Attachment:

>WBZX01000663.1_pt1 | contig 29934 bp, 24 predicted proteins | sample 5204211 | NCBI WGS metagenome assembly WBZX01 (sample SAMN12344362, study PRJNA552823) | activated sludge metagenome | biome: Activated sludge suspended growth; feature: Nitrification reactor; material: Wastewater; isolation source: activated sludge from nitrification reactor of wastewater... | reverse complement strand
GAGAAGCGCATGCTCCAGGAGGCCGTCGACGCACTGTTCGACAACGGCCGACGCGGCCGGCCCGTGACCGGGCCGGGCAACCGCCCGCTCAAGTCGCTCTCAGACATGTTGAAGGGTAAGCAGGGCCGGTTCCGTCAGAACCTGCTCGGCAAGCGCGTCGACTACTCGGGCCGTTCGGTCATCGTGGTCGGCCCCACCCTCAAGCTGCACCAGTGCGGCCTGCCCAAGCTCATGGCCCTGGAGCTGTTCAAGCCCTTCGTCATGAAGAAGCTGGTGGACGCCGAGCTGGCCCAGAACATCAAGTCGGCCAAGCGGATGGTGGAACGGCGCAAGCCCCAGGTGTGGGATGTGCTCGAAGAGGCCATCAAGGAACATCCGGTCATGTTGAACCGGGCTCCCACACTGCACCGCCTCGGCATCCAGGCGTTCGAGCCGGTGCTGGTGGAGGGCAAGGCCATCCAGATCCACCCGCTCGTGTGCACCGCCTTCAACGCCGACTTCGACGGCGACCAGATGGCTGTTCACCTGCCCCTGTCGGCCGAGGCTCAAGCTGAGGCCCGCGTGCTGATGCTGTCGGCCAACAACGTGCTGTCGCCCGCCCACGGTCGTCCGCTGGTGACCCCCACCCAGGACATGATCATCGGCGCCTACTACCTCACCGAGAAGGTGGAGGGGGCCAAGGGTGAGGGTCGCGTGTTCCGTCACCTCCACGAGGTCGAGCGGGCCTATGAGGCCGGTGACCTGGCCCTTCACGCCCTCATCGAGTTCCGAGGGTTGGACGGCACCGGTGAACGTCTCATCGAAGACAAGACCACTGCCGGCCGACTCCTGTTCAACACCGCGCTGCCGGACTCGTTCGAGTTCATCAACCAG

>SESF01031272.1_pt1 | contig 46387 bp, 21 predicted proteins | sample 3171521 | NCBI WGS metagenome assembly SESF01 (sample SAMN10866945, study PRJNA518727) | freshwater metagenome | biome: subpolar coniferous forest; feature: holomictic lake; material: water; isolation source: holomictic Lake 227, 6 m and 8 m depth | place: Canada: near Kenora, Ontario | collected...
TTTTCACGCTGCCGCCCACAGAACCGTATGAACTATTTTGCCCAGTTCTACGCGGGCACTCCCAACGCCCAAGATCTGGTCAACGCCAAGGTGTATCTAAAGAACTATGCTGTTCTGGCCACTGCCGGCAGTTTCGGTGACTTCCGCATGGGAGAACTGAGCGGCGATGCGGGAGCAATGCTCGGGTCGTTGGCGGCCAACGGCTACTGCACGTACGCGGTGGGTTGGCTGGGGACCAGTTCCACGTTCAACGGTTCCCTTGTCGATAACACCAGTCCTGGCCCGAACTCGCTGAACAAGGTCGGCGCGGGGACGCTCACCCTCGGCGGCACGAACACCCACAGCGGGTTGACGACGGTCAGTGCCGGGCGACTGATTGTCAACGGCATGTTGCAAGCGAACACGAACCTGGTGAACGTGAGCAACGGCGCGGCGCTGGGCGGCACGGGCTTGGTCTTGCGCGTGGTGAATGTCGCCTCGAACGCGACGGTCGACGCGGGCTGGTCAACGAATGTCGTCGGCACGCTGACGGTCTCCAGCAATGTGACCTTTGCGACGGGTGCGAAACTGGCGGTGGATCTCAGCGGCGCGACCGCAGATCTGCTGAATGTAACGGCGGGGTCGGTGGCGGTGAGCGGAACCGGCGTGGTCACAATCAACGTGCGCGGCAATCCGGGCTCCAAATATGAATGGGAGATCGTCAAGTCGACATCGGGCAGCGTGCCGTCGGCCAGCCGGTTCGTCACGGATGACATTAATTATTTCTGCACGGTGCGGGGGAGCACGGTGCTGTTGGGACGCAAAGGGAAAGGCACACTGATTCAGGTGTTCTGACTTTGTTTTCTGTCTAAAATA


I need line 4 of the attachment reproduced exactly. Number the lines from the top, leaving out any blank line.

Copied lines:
TTTTCACGCTGCCGCCCACAGAACCGTATGAACTATTTTGCCCAGTTCTACGCGGGCACTCCCAACGCCCAAGATCTGGTCAACGCCAAGGTGTATCTAAAGAACTATGCTGTTCTGGCCACTGCCGGCAGTTTCGGTGACTTCCGCATGGGAGAACTGAGCGGCGATGCGGGAGCAATGCTCGGGTCGTTGGCGGCCAACGGCTACTGCACGTACGCGGTGGGTTGGCTGGGGACCAGTTCCACGTTCAACGGTTCCCTTGTCGATAACACCAGTCCTGGCCCGAACTCGCTGAACAAGGTCGGCGCGGGGACGCTCACCCTCGGCGGCACGAACACCCACAGCGGGTTGACGACGGTCAGTGCCGGGCGACTGATTGTCAACGGCATGTTGCAAGCGAACACGAACCTGGTGAACGTGAGCAACGGCGCGGCGCTGGGCGGCACGGGCTTGGTCTTGCGCGTGGTGAATGTCGCCTCGAACGCGACGGTCGACGCGGGCTGGTCAACGAATGTCGTCGGCACGCTGACGGTCTCCAGCAATGTGACCTTTGCGACGGGTGCGAAACTGGCGGTGGATCTCAGCGGCGCGACCGCAGATCTGCTGAATGTAACGGCGGGGTCGGTGGCGGTGAGCGGAACCGGCGTGGTCACAATCAACGTGCGCGGCAATCCGGGCTCCAAATATGAATGGGAGATCGTCAAGTCGACATCGGGCAGCGTGCCGTCGGCCAGCCGGTTCGTCACGGATGACATTAATTATTTCTGCACGGTGCGGGGGAGCACGGTGCTGTTGGGACGCAAAGGGAAAGGCACACTGATTCAGGTGTTCTGACTTTGTTTTCTGTCTAAAATA